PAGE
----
Expert usability participants

A news release claims that even the best sites cause issues for people with disabilities. This particular test has issues itself (primarily the scope of tasks and the source of ‘best’ sites). However the larger issue is the testers themselves.

Usability testing, including participants with disabilities is almost always a good thing. However, you have to be aware of what you are getting if you use a panel of regular testers. Obviously I’m somewhat biased by being from a psychology/usability background, and working for a company that does full usability testing. There are some inherent difficulties with repeat users that should be known to interpret the results.

Some expert testers

We will generally discard someone who has done a great deal of usability testing, as they are not a valid tester anymore. Their knowledge of the testing situation and what we are looking for is too great. It often affects the process and they will highlight things that may not have come up for regular people, or attach a high priority to problems they recognise from previous testing.

This applies to general usability testing, and for people with disabilities. The bottom line is that you would likely end up changing things that may not affect people in normal usage situations.

Also, if all the testers are expert with the technology and familiar with the type of site under examination, they may miss problems that affect regular users.

Self reporting

Another aspect is that the testing is self-reported. The biggest issues we find when testing are often the ones the people participating in the testing are not aware of! I.e. they don’t know that something has gone wrong.

When you watch someone using a site you know and don’t interfere, you will see people struggling with things they aren’t aware are problematic. They will only report something like “the text is a bit small”, when in fact the link they were looking for was right in front of them, but they didn’t recognise it as useful.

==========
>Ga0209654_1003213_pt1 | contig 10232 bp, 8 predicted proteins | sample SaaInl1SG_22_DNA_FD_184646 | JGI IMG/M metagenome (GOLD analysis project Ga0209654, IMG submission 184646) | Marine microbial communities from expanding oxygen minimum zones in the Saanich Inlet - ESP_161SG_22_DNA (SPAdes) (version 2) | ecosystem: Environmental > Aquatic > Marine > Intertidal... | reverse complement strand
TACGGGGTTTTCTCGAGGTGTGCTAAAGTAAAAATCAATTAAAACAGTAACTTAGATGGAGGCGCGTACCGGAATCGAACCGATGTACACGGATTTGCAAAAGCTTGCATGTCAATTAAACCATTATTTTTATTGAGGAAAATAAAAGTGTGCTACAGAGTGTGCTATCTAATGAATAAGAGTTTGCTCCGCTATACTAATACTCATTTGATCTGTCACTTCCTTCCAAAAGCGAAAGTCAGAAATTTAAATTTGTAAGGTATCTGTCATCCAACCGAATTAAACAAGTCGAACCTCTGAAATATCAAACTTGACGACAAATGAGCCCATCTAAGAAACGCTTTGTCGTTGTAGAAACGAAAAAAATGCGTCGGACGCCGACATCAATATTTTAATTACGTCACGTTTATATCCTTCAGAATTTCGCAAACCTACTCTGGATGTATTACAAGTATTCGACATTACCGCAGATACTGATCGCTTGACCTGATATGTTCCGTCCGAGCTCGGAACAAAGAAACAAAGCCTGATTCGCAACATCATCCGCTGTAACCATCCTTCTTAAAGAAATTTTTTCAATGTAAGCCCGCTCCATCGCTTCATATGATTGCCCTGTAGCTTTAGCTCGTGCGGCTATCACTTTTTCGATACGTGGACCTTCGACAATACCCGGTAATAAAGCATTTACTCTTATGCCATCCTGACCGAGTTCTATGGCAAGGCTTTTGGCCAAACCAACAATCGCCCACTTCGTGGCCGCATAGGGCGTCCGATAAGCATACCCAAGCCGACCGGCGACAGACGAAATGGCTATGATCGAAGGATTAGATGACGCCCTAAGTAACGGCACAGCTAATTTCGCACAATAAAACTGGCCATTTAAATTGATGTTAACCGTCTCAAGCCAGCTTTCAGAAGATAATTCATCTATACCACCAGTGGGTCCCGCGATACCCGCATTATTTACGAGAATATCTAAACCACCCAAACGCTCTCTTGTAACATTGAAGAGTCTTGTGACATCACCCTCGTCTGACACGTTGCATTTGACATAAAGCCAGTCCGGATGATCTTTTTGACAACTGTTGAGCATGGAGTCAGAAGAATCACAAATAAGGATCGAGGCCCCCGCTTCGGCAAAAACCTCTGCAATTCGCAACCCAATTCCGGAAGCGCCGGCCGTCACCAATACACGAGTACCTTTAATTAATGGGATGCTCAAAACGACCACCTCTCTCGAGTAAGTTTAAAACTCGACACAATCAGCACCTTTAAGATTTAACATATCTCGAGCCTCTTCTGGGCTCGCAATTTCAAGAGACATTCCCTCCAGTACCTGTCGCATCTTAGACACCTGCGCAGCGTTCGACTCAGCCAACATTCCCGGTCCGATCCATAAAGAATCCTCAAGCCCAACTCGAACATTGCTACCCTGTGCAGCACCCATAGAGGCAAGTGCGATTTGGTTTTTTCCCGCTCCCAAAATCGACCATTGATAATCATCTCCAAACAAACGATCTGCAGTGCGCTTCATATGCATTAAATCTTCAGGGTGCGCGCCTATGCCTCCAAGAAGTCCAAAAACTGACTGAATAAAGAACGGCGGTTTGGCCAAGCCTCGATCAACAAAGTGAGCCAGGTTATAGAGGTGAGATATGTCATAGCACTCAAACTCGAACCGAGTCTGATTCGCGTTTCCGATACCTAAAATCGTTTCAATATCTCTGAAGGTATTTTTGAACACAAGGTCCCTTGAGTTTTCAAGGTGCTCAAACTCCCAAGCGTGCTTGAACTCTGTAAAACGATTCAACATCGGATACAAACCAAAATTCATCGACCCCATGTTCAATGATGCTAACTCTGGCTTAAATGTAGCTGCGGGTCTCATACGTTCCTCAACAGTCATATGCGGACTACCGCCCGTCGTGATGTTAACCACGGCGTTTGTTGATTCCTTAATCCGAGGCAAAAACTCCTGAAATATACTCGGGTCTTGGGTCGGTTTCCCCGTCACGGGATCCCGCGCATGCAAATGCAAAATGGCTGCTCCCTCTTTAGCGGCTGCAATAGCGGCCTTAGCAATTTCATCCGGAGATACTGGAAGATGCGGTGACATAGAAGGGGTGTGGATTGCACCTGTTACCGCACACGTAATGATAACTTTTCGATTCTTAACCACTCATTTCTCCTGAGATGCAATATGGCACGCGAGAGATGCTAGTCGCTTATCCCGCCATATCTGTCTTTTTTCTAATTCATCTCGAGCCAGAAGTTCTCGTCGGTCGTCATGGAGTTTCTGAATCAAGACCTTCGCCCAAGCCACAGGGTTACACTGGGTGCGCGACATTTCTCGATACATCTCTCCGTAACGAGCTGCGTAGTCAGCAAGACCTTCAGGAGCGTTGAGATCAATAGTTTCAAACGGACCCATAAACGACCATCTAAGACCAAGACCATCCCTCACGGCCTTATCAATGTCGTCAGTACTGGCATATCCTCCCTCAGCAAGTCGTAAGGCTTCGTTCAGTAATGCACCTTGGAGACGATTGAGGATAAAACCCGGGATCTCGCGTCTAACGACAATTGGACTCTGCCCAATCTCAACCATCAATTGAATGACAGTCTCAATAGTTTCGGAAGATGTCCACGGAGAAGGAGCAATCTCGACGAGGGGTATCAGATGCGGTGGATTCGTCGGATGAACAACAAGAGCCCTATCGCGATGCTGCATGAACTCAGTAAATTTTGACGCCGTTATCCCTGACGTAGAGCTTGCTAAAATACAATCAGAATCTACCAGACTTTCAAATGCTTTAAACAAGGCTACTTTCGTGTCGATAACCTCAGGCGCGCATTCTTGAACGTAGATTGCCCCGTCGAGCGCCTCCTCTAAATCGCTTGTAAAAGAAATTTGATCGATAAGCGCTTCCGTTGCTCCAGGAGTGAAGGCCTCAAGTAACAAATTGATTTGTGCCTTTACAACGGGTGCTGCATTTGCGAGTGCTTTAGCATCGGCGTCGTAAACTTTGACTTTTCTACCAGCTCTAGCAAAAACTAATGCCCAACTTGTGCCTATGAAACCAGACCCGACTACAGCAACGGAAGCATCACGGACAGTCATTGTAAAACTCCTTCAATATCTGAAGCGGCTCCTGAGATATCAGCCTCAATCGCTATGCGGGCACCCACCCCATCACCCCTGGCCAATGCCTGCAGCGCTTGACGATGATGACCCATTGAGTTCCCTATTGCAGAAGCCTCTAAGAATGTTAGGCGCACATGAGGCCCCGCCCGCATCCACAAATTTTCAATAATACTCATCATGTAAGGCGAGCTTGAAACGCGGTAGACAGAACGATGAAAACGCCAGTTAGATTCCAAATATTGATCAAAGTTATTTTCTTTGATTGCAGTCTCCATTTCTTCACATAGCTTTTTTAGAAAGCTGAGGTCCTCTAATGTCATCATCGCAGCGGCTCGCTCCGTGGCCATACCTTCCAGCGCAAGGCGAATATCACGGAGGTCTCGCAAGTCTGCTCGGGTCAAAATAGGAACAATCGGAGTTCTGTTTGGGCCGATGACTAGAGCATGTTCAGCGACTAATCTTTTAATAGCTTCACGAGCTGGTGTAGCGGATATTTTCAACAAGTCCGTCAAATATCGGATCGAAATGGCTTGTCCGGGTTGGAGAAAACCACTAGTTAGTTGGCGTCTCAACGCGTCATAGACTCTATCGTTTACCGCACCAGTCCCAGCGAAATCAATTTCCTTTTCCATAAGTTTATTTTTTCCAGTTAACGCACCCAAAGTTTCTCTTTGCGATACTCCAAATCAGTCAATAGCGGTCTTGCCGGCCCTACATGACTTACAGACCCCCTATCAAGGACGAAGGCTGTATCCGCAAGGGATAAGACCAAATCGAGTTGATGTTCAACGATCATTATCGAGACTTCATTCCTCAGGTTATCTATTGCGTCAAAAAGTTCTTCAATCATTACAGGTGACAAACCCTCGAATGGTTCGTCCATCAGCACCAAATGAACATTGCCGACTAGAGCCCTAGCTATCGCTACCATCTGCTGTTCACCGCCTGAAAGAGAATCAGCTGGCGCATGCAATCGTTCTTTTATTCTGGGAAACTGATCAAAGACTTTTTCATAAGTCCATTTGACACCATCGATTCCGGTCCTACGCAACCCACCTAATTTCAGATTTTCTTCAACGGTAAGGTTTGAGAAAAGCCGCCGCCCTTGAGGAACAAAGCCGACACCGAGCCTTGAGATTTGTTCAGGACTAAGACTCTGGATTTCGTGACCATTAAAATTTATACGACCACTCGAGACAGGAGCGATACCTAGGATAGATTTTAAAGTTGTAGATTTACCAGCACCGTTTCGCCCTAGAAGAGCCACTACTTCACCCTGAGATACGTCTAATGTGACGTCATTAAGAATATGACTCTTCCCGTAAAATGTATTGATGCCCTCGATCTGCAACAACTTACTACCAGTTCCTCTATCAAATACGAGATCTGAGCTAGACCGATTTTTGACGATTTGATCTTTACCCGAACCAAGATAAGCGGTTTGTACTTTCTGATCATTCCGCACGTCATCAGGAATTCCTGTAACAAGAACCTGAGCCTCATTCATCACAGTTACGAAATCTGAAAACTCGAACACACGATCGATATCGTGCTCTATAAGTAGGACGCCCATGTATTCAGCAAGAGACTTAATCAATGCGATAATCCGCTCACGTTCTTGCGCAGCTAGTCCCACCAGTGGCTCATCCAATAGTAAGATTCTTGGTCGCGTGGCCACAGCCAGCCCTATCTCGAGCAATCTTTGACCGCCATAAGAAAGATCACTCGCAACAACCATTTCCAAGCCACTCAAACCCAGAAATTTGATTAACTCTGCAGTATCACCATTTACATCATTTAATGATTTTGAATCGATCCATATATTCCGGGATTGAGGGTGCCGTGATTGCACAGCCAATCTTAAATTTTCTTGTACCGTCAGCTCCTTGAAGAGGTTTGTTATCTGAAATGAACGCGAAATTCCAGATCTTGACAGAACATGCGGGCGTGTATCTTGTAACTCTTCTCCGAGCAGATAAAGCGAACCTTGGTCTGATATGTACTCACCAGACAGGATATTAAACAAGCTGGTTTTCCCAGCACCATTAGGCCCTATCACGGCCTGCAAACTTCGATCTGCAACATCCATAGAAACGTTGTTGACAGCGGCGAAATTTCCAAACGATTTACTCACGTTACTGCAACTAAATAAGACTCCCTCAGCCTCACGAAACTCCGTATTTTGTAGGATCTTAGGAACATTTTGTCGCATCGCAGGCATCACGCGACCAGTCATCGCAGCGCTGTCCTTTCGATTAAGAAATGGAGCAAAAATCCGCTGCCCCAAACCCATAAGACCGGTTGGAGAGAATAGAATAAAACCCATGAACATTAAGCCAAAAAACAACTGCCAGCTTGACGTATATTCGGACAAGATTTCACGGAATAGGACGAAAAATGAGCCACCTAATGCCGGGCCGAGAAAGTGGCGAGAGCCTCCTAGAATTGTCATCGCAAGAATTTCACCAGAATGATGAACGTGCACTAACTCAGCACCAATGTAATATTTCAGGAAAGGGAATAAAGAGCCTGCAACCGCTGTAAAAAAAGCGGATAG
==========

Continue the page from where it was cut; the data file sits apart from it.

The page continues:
Testers with a particular point of view

People using a particular technology (e.g. screen reader) will report on what experience they had, and probably provide suggestions on how to make it better – as you would hope! However, very few people have the breadth of experience to weigh that advice against other (accessibility) considerations for other groups of people. You can easily end up with either biased advice, or conflicting advice.

The Ideal situation

(Please excuse this, but I need to add context.) People at Nomensa have been testing sites in general usability terms (with the general public and specific customer segments etc) since the early days of the web, and with people with disabilities since 2001. We also have a great deal of experience doing accessibility audits against the WCAG, occasionally on the same site in parallel, and had the chance to compare the results.

The ideal situation for assessing accessibility is to run an (expert) audit on a sample of pages, and usability test the site, not necessarily with disabled users. Accessibility boils down to usability with some specific technological and user-constraints. Issues that are minor for most people, will be major for those using access technologies or with cognitive issues. The Unified Web Evaluation Methodology is not finished, but the methodology section is excellent.

If you can get people with disabilities to test a site, great. But make sure you either get a good all-round sample, or have the experience to know whether an issue is audience specific and whether the ‘fix’ will adversely affect others. We see a lot of problems caused by people knowing a little, but not enough (e.g. images with alt text of “image of…”, or phonetically spelt accesskey descriptions).

Ironically, the people best placed to use a service like the usability exchange are accessibility & usability experts – who wouldn’t use it anyway.


2 contributions to “Expert usability participants

  1. I’m really interested to know more about the ‘fixes’ you’ve experienced that can help certain users but negatively effect others.

  2. An obvious one is contrast, where people with visual impairments may ask for maximum contrast (e.g. black on white), whilst people with cognitive impairments such as dyslexia may ask for a more subtle differentiation.

    Other examples are very context dependant, but you will often hear comments such as “I think the navigation should be at the top because other sites do that”, when you know that the problem they had was due to the sheer number of links and the design of the navigation, not where it was.

    It’s the usual things you find from usability testing (where observation trumps self-reporting every time), but with some of the newer accessibility oriented services, you don’t necessarily have the rigour that experienced usability people will bring. That’s why I’m sceptical that regular site owners will have the best information to make decisions with.

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